A strong-willed teenage girl, half witch and half mortal, must choose between the world of magic and the ordinary in Chilling Adventures of Sabrina (2018 – ), the latest adaptation of the Archie Comics series Sabrina the Teenage Witch. Written and developed by Roberto Aguirre-Sacasa, the series embraces a much darker tone than previous incarnations. Its incredible style, intense visual effects and action, and talented cast keep its social justice subtext from becoming too annoying.
As Halloween and her sixteenth birthday approaches, Sabrina Spellman (Kiernan Shipka) is torn between loyalty to her high school friends, Rosalind “Roz” Walker (Jaz Sinclair) and Susie Putnam (Lachlan Watson), and her boyfriend Harvey Kinkle (Ross Lynch), and loyalty to her family and the Church of Night. Sabrina’s aunts, Hilda (Lucy Davis) and Zelda (Miranda Otto), raised her after her parent’s died in a plane crash, and desperately want her to continue the family tradition, undergo the Dark Baptism, and sign her name in the Devil’s book.
Sabrina’s misgivings grow as she battles her patriarchal high school principal, Mr. Hawthorne, and a trio of witches called the Weird Sisters, who believe a half-breed like Sabrina shouldn’t be allowed to attend the Academy of the Unseen Arts. Father Faustus Blackwood (Richard Coyle), High Priest of the Church of Night and Dean of the Academy of the Unseen Arts, assures Sabrina their religion is about free will, but it seems the Dark Lord has other plans.
Chilling Adventures of Sabrina was filmed in Vancouver, British Columbia, which seems like a fitting choice. It’s almost always raining and dreary. The cinematography is great, with a chilling play of light and color, especially in interior scenes. My only gripe is that it’s often filmed with a very shallow depth of field, making it look like someone smeared grease around the lens.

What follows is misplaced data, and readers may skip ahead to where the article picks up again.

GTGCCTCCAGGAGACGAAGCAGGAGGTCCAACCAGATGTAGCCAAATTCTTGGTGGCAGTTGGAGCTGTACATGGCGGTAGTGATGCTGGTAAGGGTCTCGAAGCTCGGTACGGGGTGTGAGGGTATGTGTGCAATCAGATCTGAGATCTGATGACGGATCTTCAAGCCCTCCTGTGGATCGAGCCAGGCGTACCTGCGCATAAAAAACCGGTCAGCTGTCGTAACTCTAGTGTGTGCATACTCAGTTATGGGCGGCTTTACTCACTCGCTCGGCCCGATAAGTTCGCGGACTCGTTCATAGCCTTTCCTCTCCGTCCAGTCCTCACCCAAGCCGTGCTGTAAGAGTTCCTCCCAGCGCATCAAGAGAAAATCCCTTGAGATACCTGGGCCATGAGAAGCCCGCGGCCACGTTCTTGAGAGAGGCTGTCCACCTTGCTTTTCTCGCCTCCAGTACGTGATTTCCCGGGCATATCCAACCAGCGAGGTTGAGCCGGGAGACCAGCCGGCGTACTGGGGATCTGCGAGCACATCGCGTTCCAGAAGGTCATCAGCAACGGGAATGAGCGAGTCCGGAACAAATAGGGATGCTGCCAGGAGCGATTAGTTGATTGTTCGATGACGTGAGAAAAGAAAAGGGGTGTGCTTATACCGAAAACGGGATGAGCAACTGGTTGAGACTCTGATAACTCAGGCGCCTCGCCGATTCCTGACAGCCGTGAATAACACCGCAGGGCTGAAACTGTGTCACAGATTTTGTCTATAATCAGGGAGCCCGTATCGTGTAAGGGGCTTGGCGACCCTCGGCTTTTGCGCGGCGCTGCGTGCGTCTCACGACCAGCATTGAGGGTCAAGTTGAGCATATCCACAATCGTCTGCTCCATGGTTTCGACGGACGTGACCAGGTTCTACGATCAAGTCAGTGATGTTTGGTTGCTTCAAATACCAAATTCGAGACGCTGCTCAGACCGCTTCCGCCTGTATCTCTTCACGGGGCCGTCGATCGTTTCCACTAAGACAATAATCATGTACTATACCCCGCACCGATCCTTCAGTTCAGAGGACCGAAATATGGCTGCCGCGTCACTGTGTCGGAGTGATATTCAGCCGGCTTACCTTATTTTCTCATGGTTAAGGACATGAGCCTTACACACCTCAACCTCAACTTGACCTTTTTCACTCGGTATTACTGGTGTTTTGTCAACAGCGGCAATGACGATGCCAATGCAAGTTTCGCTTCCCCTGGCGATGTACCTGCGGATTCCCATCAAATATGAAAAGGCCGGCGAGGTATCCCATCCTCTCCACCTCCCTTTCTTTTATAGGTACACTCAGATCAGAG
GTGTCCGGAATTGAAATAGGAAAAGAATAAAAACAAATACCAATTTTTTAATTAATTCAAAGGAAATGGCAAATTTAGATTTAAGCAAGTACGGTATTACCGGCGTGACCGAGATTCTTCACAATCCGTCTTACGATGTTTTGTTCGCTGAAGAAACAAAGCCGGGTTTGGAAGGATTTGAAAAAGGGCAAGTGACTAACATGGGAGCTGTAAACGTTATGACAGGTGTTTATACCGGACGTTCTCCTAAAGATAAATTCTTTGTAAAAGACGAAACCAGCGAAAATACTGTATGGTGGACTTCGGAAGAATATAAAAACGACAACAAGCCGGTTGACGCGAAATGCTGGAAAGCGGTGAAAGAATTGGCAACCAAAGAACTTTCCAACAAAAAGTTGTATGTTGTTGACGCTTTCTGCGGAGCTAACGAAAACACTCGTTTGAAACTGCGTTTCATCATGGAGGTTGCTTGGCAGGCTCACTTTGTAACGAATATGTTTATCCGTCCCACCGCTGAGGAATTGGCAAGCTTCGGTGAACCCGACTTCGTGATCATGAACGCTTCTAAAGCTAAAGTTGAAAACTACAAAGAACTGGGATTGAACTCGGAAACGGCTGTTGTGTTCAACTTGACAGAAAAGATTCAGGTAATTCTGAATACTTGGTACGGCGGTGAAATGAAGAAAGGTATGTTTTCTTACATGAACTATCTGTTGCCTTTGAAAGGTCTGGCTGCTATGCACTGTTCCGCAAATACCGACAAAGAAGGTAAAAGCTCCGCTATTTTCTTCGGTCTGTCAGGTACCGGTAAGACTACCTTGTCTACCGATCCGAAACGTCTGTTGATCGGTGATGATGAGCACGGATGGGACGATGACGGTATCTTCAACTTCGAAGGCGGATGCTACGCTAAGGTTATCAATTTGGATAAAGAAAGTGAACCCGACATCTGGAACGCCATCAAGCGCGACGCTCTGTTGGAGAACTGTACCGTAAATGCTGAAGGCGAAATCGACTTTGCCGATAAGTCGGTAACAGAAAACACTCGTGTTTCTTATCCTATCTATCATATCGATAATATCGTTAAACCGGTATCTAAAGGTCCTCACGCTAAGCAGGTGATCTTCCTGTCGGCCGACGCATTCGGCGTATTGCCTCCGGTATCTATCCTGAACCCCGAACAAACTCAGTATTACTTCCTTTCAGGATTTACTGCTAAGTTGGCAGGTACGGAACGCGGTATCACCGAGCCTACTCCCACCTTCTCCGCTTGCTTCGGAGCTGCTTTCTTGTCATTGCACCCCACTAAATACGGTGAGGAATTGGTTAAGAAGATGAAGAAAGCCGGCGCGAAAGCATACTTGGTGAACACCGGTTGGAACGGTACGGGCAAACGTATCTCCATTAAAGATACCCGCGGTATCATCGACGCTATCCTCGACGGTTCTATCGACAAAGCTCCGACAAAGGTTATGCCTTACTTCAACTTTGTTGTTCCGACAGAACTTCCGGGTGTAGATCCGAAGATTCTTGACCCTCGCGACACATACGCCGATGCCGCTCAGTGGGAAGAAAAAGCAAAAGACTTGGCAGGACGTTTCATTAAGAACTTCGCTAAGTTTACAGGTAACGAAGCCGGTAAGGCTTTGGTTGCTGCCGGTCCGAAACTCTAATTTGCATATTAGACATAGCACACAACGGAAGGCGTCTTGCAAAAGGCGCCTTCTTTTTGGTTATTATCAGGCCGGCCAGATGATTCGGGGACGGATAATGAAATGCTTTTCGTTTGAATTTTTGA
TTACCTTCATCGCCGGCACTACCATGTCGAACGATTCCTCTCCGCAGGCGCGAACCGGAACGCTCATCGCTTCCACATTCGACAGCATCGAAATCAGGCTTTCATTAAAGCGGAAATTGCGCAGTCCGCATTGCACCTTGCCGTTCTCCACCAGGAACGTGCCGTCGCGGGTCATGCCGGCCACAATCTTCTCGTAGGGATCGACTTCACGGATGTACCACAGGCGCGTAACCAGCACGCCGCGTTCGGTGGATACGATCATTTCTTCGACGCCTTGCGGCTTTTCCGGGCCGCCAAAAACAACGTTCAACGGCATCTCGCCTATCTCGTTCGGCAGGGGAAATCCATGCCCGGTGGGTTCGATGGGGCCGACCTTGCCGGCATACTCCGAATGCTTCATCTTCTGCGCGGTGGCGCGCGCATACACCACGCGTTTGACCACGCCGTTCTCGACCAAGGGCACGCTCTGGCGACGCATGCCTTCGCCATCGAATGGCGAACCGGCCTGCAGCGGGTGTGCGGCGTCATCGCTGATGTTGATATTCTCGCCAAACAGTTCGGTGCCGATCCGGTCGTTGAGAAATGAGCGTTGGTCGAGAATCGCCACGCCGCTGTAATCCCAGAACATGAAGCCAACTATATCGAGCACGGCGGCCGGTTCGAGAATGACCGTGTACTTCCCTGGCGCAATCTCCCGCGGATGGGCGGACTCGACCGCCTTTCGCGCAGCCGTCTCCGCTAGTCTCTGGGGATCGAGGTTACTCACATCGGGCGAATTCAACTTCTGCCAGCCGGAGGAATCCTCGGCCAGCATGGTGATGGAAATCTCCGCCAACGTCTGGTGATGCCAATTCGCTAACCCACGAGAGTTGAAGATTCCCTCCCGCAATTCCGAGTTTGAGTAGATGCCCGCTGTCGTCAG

Of course, no show is complete these days without some kind of “woke” politics. Sabrina and her friends form a group cleverly titled WICCA (get it?): Women’s Intersectional Culture and Creative Association, after she casts a spell on Principal Hawthorne, terrorizing him with spiders and making him absent from work so the assistant principal can approve the club. They do this to protect a transgender friend from jock bullies.
After enlisting the Weird Sisters’ help to punish the jocks, their leader tells Sabrina the Dark Lord wants them to have freedom or power, but not both. “Why?” Sabrina asks. “Well, he is a man after all,” she replies. Oh brother. Can my eyes roll any harder? These nods to the SJW crowd are about as subtle as Michelle Wolf at the White House Correspondents Dinner.
That Sabrina has a loving and devoted boyfriend seems like a quaint throwback, a relic of earlier Sabrina incarnations. The show itself is a weird amalgamation of ideas and time periods. Sabrina the comic book is set during the 1960s, and the Netflix series features card catalogs, transistor radios, and rotary phones, but its music and pop culture references are decidedly more contemporary. Witchcraft in the series is also part traditional lore and part revisionist Wicca. It certainly is unique and surprising.
Chilling Adventures of Sabrina was originally supposed to air on the CW, but went straight to Netflix instead, where it has won many accolades. It currently has a critic rating of 88 percent and audience approval rating of 82 percent on RottenTomatoes. The show’s film-quality effects and cinematography set it far apart from its competitors, and it makes Sabrina The Teenage Witch (1996-2003) look like it was filmed in someone’s garage. If Chilling Adventures of Sabrina is any indication, the future of supernatural television is dark indeed.